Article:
Data Center Geodiversity: Does It Matter?
Written by Justin Ellison, Inside Solution Architect
Despite headlines that read “The Data Center is Dead,” data centers aren’t going anywhere any time soon. Even as more companies move to the cloud, the cloud has to live somewhere. That somewhere is on physical servers in a data center.
Plus, many companies find colocation as a good first step toward moving to the cloud. Others find it beneficial to adopt a hybrid IT strategy that combines cloud and colocation to best meet their needs. Whatever their rationale, businesses are going to continue to need colocation facilities.
But if you need a colocation facility, how do you determine which one will best meet your needs? One of the criteria that many colocation providers like to promote is “geodiversity.”
The idea is that the provider offers data centers in locations that are a specific distance apart. Does that really matter? Our answer to that at US Signal is: it depends.
Geodiversity — short for geographic diversity — in the context of data centers refers to the distance between two or more facilities. It typically is used when talking about disaster recovery (DR). The idea is that you want to maintain adequate distance between your primary and backup sites.
But your backup site won’t do you much good if it gets taken out by a tornado or flood that also takes out your primary site. That’s one of the main reasons to ensure your primary and backup sites are far enough part so as not to be affected by various kinds of disasters.
Even sites with redundant power can fail if back-up power supplies eventually give out. Others that are still operational may be inaccessible due to blocked roads and transportation system breakdowns that occur because of disasters. Only data centers with geodiverse configurations can keep businesses running.
Of course, there are different opinions as to how much distance should be between data centers. Some industry experts recommend 60-100 miles. Others recommend a minimum of 200 miles. It really depends on your business requirements and the kinds of disasters that may be most likely to occur in the areas in which your facilities are located.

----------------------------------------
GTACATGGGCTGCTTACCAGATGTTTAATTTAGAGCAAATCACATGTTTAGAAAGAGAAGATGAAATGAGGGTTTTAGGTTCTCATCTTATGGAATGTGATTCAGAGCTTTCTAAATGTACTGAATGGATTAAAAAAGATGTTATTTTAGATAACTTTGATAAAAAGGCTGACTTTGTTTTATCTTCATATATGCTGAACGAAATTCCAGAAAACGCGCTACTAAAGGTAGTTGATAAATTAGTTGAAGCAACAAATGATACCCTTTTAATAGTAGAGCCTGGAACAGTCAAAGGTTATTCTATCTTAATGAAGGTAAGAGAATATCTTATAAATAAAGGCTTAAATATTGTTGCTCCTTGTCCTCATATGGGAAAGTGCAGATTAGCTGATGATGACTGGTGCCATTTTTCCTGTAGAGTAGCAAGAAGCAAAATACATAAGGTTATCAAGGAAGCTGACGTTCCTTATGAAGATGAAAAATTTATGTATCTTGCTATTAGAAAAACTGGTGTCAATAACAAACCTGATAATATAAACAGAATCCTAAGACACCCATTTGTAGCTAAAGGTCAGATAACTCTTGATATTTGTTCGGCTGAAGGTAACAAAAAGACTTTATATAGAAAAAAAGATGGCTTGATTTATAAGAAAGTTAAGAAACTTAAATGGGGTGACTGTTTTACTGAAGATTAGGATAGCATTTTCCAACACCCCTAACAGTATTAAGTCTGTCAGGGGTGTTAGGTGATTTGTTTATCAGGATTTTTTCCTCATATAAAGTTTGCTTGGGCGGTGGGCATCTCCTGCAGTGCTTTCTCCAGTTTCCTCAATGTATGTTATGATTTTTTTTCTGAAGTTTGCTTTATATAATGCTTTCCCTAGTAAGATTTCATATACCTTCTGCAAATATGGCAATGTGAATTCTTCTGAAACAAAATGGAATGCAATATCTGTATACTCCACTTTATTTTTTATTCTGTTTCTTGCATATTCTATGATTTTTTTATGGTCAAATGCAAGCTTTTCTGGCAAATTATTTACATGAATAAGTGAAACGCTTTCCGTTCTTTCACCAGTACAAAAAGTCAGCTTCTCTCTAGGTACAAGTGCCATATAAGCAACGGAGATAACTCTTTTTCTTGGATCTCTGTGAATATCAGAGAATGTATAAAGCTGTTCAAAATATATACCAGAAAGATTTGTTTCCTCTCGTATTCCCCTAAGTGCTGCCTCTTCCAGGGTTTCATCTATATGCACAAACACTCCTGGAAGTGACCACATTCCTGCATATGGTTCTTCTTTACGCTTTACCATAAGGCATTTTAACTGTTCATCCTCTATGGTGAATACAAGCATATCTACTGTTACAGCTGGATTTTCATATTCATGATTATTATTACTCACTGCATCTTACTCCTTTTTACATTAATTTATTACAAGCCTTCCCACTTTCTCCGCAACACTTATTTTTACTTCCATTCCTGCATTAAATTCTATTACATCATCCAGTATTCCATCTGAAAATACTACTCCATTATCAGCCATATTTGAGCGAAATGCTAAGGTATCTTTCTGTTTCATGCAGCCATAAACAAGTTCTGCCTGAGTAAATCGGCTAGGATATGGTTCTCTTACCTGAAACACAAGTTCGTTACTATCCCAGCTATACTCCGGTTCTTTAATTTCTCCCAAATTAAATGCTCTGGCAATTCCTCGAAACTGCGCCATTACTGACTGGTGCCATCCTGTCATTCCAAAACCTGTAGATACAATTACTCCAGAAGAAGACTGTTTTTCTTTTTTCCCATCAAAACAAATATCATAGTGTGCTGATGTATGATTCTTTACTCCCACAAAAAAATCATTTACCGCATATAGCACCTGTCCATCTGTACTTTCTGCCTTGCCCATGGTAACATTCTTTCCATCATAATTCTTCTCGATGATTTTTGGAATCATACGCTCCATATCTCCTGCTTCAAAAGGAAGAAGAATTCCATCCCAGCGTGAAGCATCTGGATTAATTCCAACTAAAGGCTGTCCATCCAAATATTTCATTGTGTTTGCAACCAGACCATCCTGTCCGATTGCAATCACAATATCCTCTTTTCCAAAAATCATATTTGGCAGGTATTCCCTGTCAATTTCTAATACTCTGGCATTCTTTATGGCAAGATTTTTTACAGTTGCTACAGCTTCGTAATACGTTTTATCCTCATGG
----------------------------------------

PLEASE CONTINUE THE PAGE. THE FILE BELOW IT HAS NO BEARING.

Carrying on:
For example, if you’re in a hurricane-prone area, a greater distance may be needed between two data centers because these types of events can affect large geographic areas.
The Non-disaster Variables
Specific use cases and applications will also drive the acceptable distance between data centers. Keep in mind that adding distance and networking devices between two points increases the latency between them. Some applications may require low latency to perform acceptably for supporting user experience, but others may perform acceptably at higher latency.
In addition, distance between two data centers isn’t always even a factor. That can be the case with high availability application architecture. You rely on the native application technology to provide highly available applications (i.e. clustered SQL/Active Directory replication/load balanced web servers). However, certain types of applications may need lower latency between application components to remain under vendor support requirements. After ensuring highly available architecture at the application layer, you can use geo-diverse data centers for protecting against geographic or site failure.
One of US Signal’s customers, Baystate Health, serves as a good example of a situation in which geodiversity makes a difference. With its entire data center operations located near its Springfield, Massachusetts location, Baystate Health lacked geodiversity in its DR plan. The organization’s IT team recognized that if a catastrophic event were to occur, the organization would not be able to recover essential applications and data — which could have a significant impact on patient care delivery.
Geodiversity in a solution wasn’t the only factor for Baystate Health to consider. The company needed a solution that fit within its tight budget parameters, be HIPAA compliant, and meet the health system’s requirements to have operations back up and running in less than two hours. US Signal was able to meet Baystate Health’s requirements with a solution that combined its Disaster Recovery as a Service (DRaaS) and an added DR site in Michigan. US Signal’s DRaaS, a fully managed, HIPAA-compliant solution, provides near-continuous, block-level replication for proven RPOs of seconds and RTOs of minutes. The additional DR site in Michigan, which is HIPAA certified as are all US Signal’s data centers, offers the needed geodiversity.
When to Go Geodiverse
US Signal generally recommends that geodiversity in data centers be considered in these three cases:
- Disaster recovery
- If the application supports it, running high availability across diverse data centers. There are many networking and access considerations to ensure sound architecture.
- Power grid redundancy
If you’re interested in learning more about what to look for in a colocation facility and colocation provider, download US Signal’s free eBook.
10 Key Considerations for Selecting a Colocation Provider